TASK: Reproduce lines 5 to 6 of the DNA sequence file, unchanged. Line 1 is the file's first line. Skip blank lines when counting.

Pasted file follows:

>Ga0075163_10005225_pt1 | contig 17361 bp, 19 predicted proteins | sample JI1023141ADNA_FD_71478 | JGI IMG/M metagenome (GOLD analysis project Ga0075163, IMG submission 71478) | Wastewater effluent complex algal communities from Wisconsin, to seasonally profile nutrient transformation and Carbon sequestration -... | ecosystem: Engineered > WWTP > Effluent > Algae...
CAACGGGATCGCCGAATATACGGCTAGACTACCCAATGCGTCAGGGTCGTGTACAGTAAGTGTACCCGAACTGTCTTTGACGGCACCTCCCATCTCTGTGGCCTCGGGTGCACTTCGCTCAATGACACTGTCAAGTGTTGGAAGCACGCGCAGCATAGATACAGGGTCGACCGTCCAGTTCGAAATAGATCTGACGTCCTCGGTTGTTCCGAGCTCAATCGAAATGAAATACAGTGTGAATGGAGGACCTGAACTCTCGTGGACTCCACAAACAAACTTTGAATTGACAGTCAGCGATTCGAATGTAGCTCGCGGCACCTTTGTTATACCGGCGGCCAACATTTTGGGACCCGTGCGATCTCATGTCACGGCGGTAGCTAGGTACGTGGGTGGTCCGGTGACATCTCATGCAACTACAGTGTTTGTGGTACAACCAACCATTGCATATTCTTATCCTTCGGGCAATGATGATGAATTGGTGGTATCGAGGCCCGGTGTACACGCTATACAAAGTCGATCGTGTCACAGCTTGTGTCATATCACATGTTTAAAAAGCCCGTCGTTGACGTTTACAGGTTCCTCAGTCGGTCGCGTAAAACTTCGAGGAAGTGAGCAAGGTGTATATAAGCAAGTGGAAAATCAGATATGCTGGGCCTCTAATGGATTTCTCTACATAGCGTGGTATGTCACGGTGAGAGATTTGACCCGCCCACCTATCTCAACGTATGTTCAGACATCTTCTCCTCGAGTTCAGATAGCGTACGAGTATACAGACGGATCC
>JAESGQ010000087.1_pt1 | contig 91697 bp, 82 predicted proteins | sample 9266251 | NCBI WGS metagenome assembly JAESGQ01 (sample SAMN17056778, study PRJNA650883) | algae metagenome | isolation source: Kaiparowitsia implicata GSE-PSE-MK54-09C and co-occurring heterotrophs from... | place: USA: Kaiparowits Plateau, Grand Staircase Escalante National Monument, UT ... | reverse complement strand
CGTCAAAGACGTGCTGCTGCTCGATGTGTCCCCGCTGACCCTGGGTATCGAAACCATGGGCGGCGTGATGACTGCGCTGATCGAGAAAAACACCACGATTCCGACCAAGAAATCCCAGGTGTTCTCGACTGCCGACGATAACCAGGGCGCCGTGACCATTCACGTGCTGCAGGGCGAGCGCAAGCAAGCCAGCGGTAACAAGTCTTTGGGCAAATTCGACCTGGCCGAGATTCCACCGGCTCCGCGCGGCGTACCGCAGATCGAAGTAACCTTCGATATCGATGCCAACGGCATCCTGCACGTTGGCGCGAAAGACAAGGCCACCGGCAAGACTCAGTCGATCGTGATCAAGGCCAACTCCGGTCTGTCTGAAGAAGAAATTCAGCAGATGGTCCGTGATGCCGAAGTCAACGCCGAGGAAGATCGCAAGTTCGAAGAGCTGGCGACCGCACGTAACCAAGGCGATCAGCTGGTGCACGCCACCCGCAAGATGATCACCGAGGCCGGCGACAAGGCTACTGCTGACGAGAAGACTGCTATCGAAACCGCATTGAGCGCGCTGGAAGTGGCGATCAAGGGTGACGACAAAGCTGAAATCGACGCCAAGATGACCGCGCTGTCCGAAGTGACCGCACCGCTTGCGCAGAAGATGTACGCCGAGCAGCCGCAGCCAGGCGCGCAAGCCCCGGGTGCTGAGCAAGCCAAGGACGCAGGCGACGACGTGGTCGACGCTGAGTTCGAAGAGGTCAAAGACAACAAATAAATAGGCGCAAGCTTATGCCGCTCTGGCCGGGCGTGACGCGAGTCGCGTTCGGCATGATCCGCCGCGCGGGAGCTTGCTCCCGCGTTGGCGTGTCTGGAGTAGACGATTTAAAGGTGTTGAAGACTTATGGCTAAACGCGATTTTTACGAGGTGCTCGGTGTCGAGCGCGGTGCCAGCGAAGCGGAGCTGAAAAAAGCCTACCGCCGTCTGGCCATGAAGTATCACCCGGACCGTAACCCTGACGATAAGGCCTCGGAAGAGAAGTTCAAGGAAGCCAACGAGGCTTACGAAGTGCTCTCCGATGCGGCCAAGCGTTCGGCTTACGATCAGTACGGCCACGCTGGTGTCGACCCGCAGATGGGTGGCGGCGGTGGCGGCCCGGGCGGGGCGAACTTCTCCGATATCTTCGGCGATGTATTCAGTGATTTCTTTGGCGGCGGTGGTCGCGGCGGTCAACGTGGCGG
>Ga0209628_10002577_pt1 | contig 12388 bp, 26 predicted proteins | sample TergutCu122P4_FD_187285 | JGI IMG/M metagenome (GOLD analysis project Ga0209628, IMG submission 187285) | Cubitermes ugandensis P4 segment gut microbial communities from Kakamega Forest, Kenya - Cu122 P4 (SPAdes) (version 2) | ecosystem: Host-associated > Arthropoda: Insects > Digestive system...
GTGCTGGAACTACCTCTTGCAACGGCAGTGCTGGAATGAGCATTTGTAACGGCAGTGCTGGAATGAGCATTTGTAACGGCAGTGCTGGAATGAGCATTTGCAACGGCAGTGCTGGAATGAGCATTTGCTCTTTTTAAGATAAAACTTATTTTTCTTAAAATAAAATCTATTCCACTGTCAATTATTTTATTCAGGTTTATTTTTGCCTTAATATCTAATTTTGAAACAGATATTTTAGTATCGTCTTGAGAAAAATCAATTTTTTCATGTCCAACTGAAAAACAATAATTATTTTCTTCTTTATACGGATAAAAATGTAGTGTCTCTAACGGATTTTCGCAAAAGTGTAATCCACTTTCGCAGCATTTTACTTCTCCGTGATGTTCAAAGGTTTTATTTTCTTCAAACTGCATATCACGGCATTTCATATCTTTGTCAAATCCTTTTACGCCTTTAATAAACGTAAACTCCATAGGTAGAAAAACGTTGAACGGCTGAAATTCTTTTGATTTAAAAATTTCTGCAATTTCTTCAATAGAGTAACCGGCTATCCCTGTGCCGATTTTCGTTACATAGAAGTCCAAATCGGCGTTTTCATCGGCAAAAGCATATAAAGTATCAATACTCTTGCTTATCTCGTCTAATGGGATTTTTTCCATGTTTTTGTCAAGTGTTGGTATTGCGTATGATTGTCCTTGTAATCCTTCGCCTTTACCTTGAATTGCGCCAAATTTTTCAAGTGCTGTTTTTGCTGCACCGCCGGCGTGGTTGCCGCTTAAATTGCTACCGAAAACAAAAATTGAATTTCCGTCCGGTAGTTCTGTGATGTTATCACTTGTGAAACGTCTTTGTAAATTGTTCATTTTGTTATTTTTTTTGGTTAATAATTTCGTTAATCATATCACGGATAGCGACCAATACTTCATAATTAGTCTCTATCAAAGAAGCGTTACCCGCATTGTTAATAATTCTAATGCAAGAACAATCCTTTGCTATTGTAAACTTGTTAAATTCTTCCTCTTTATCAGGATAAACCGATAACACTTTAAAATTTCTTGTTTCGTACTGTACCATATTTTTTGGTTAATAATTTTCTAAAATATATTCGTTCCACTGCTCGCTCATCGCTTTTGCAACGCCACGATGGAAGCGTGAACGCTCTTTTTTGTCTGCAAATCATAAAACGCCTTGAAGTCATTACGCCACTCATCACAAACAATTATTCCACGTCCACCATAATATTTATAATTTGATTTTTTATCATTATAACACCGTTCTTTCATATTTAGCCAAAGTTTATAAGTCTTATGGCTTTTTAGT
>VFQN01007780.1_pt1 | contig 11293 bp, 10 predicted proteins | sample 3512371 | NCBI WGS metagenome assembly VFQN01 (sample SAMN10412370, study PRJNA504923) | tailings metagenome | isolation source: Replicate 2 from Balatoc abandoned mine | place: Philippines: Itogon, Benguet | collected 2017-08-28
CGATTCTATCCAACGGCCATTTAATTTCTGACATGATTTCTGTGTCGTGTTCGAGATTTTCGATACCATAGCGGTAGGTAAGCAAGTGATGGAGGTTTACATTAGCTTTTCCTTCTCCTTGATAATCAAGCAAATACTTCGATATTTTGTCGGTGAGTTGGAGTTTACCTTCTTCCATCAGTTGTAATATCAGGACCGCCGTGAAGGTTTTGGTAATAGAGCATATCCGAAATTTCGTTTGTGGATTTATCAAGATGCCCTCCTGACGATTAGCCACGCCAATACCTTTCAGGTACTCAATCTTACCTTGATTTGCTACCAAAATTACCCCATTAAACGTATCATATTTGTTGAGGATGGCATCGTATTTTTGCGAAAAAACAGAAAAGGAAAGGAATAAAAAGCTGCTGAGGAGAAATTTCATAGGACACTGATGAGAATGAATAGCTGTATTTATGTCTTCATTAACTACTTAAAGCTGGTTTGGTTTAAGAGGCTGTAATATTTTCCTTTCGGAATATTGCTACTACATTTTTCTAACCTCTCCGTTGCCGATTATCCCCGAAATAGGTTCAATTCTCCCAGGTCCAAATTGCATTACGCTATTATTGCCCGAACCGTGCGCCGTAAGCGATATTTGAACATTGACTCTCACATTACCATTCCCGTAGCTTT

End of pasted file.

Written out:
>Ga0209628_10002577_pt1 | contig 12388 bp, 26 predicted proteins | sample TergutCu122P4_FD_187285 | JGI IMG/M metagenome (GOLD analysis project Ga0209628, IMG submission 187285) | Cubitermes ugandensis P4 segment gut microbial communities from Kakamega Forest, Kenya - Cu122 P4 (SPAdes) (version 2) | ecosystem: Host-associated > Arthropoda: Insects > Digestive system...
GTGCTGGAACTACCTCTTGCAACGGCAGTGCTGGAATGAGCATTTGTAACGGCAGTGCTGGAATGAGCATTTGTAACGGCAGTGCTGGAATGAGCATTTGCAACGGCAGTGCTGGAATGAGCATTTGCTCTTTTTAAGATAAAACTTATTTTTCTTAAAATAAAATCTATTCCACTGTCAATTATTTTATTCAGGTTTATTTTTGCCTTAATATCTAATTTTGAAACAGATATTTTAGTATCGTCTTGAGAAAAATCAATTTTTTCATGTCCAACTGAAAAACAATAATTATTTTCTTCTTTATACGGATAAAAATGTAGTGTCTCTAACGGATTTTCGCAAAAGTGTAATCCACTTTCGCAGCATTTTACTTCTCCGTGATGTTCAAAGGTTTTATTTTCTTCAAACTGCATATCACGGCATTTCATATCTTTGTCAAATCCTTTTACGCCTTTAATAAACGTAAACTCCATAGGTAGAAAAACGTTGAACGGCTGAAATTCTTTTGATTTAAAAATTTCTGCAATTTCTTCAATAGAGTAACCGGCTATCCCTGTGCCGATTTTCGTTACATAGAAGTCCAAATCGGCGTTTTCATCGGCAAAAGCATATAAAGTATCAATACTCTTGCTTATCTCGTCTAATGGGATTTTTTCCATGTTTTTGTCAAGTGTTGGTATTGCGTATGATTGTCCTTGTAATCCTTCGCCTTTACCTTGAATTGCGCCAAATTTTTCAAGTGCTGTTTTTGCTGCACCGCCGGCGTGGTTGCCGCTTAAATTGCTACCGAAAACAAAAATTGAATTTCCGTCCGGTAGTTCTGTGATGTTATCACTTGTGAAACGTCTTTGTAAATTGTTCATTTTGTTATTTTTTTTGGTTAATAATTTCGTTAATCATATCACGGATAGCGACCAATACTTCATAATTAGTCTCTATCAAAGAAGCGTTACCCGCATTGTTAATAATTCTAATGCAAGAACAATCCTTTGCTATTGTAAACTTGTTAAATTCTTCCTCTTTATCAGGATAAACCGATAACACTTTAAAATTTCTTGTTTCGTACTGTACCATATTTTTTGGTTAATAATTTTCTAAAATATATTCGTTCCACTGCTCGCTCATCGCTTTTGCAACGCCACGATGGAAGCGTGAACGCTCTTTTTTGTCTGCAAATCATAAAACGCCTTGAAGTCATTACGCCACTCATCACAAACAATTATTCCACGTCCACCATAATATTTATAATTTGATTTTTTATCATTATAACACCGTTCTTTCATATTTAGCCAAAGTTTATAAGTCTTATGGCTTTTTAGT